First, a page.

This past Monday morning, I convened a meeting of pastors in my office here. They were from different denominations and different skin colors. Different amounts of melanin in our skin. We got together, and the question we were asking was, “Is racism systemic in Wilson County? Is there evidence of systemic racism in Wilson County?” Mostly, the white brothers for the first hour just listened to our black brothers tell us what they thought, because we really felt that’s what we needed to dio. I thought of three l words that you might find helpful, that I was guided by, and still am: (1) Listen, (2) learn and (3) love. Just listen, because I might not know what I’m talking about. At least I don’t know what they’ve been through. Whoever they are, it doesn’t matter what color they are. And then, learn to be open. Love one another. That’s the new lens; to love one another. We met for over two hours, and I won’t say we came up with an action, other than let’s keep getting together and let’s keep asking, God, what do you want us to do? I would covet your prayers to keep praying for that gathering. We’re convinced that we need more than what the world is doing right now. We need a heart change, not a government you cannot legislate. “Love your neighbor as yourself” is how you lead. You can’t legislate that. It has to be from heart change.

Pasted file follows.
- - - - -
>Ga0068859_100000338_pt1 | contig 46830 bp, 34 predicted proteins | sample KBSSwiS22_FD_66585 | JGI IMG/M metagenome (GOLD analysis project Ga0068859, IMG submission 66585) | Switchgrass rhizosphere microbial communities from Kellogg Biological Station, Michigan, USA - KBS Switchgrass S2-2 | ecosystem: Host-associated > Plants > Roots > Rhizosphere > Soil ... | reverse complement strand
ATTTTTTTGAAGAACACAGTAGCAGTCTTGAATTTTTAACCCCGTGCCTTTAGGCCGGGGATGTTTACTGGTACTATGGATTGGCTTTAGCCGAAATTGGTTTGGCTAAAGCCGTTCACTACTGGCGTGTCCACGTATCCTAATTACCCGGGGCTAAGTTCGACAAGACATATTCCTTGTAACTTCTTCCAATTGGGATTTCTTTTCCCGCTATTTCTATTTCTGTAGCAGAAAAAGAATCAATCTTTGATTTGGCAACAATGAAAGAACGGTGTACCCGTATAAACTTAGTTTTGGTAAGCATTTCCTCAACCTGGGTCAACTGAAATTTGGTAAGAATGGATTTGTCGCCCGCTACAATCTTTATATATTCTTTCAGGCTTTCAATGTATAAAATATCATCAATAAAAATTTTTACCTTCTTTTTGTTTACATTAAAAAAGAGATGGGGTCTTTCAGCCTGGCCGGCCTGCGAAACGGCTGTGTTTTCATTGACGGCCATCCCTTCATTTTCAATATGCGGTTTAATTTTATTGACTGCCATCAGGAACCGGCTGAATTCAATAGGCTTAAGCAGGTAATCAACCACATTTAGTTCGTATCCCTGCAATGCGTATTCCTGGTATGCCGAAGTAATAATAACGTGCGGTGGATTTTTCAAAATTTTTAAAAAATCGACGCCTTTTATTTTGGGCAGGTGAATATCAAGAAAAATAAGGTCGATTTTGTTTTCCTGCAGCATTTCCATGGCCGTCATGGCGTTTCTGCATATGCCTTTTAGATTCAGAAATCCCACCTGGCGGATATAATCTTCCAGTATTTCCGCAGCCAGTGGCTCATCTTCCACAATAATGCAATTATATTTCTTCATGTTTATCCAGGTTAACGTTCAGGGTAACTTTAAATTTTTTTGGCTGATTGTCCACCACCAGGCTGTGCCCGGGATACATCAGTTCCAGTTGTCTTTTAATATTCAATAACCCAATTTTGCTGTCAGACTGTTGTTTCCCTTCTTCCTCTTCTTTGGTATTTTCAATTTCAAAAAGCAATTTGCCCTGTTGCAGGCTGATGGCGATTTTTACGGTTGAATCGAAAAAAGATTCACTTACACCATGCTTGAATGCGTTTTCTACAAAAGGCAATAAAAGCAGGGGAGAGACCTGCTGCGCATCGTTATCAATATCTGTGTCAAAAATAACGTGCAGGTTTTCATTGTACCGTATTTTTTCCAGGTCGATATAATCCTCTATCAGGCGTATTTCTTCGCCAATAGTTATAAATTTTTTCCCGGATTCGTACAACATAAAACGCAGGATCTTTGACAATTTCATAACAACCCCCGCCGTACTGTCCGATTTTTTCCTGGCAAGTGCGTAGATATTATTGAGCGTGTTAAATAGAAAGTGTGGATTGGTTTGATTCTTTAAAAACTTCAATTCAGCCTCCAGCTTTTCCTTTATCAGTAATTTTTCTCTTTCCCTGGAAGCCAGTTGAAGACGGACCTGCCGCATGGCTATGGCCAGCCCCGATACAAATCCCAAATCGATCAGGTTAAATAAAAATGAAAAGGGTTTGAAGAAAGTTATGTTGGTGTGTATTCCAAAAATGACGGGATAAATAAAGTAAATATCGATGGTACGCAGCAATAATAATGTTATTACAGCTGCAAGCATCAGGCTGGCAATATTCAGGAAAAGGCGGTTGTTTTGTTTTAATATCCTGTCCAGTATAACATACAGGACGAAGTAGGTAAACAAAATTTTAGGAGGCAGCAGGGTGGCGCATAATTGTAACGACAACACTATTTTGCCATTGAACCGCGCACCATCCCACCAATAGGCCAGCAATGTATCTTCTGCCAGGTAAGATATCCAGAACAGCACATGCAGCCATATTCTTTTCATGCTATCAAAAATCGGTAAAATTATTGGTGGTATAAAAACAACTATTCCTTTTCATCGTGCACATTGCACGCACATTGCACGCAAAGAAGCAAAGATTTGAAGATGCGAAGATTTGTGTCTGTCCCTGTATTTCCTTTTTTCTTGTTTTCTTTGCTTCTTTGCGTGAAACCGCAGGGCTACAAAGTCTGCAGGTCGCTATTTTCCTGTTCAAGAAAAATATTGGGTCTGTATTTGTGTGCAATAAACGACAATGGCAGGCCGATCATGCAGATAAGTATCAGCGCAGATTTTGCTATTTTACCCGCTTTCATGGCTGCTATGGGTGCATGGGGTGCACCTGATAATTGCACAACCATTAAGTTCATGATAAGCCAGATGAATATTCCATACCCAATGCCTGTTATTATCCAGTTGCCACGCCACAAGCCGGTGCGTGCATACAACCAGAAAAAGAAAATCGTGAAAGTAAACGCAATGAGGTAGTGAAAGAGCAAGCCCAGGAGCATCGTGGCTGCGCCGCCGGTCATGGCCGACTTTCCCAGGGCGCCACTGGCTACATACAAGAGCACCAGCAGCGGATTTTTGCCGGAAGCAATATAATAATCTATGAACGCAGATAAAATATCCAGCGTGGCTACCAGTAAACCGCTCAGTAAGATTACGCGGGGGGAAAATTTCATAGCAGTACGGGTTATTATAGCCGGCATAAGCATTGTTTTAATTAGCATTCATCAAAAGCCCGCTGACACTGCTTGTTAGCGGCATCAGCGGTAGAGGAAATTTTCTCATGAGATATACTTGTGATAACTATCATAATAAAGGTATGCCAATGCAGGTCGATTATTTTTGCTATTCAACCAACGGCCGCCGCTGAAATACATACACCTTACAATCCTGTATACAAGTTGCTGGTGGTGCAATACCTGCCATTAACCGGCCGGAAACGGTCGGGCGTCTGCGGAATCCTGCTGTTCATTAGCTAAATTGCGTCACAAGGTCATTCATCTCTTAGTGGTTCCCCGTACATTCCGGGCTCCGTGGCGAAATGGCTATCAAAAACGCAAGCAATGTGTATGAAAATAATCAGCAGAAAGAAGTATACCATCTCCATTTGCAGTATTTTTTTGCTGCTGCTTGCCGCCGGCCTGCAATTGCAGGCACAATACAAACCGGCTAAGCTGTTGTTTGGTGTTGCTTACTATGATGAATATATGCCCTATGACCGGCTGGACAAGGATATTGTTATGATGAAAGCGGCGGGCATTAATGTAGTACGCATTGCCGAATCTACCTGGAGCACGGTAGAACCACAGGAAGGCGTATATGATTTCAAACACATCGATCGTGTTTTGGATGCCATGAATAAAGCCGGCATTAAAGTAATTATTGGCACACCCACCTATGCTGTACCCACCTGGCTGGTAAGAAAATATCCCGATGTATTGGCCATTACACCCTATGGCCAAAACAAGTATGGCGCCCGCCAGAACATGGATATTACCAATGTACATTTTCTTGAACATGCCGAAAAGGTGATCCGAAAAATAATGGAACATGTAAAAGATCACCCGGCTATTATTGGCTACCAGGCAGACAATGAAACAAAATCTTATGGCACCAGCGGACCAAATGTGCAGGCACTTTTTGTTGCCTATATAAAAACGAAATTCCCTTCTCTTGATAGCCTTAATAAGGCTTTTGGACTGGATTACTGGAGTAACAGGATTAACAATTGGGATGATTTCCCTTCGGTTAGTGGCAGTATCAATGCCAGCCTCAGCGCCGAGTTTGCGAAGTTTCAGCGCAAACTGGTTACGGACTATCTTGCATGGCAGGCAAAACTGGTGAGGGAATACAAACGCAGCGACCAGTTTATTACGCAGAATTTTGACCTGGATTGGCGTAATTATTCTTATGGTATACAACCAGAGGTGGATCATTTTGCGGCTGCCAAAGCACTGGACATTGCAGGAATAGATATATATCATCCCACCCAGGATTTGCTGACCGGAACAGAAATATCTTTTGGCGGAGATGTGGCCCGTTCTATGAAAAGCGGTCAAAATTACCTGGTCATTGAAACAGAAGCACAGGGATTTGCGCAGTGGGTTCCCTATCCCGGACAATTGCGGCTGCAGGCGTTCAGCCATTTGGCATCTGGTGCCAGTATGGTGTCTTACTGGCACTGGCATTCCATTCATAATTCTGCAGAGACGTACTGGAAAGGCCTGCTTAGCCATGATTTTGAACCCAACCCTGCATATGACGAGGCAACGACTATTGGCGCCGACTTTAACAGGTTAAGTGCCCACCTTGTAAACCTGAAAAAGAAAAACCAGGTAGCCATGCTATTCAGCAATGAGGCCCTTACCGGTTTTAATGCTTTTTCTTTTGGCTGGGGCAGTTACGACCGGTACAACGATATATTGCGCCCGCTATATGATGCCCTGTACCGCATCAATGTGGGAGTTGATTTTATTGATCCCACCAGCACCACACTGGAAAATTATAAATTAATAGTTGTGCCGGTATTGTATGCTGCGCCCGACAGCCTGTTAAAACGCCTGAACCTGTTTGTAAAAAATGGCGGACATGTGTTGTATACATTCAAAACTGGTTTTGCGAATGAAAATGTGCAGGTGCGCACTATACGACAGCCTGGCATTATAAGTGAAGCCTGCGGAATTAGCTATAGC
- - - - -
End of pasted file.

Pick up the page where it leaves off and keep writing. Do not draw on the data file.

Pastor Chris Greenwood, who is the pastor at Forest Hills Presbyterian Church here in town, is one of my prayer buddies. He was at our meeting Monday. He said something that stuck with me. And so when I was preparing this sermon on Wednesday, I called him and I said, “What was that smart thing you said home Monday? I need that quote from you.” He said, “You’re not gonna put that in the sermon, are you?” I said, “Watch me online; I’m putting it in the sermon.” Here’s what he said, “The sins left, hidden and unaddressed within the church, will eventually be magnified in their culture.” The sins left unattended and unaddressed in the church will eventually be magnified in the culture. Friends, the Bible addresses this. The church has to address it. We can no longer regard others according to the flesh. Why? Because we are the reconciled ones; we are different. We don’t regard others according to the flesh. Where are you at on this today? If you’re not there, I implore you to be reconciled to God.

Here’s the second way that being reconciled to God changes our relationships:

2. It changes how we regard ourselves.

It changes how we look at ourselves. We no longer look in the mirror or look inward, but we look at this mirror (holding up the Bible). The mirror that James calls the word of God is like a mirror. He says in James 1: 23, “For if anyone is a hearer of the word and not a doer, he is like a man who looks intently at his natural face in a mirror.” God is like a mirror. And so, we look here and we look to see who Jesus says we are, because He not only made us but He redeemed us. And so, we want to know who we are from him. This is the second way we get a new view of ourselves.

Look at verse 17, “Therefore, if anyone is in Christ, he is a new creation.” There are two Greek words which are translated “new” in the Bible. The first, neos, refers to something just made, but there are others like it. But in this verse, the word is kainos, which means “something just made which is unlike anything else in existence.” We are born again by the Spirit and have the Spirit living within us. We have a new nature.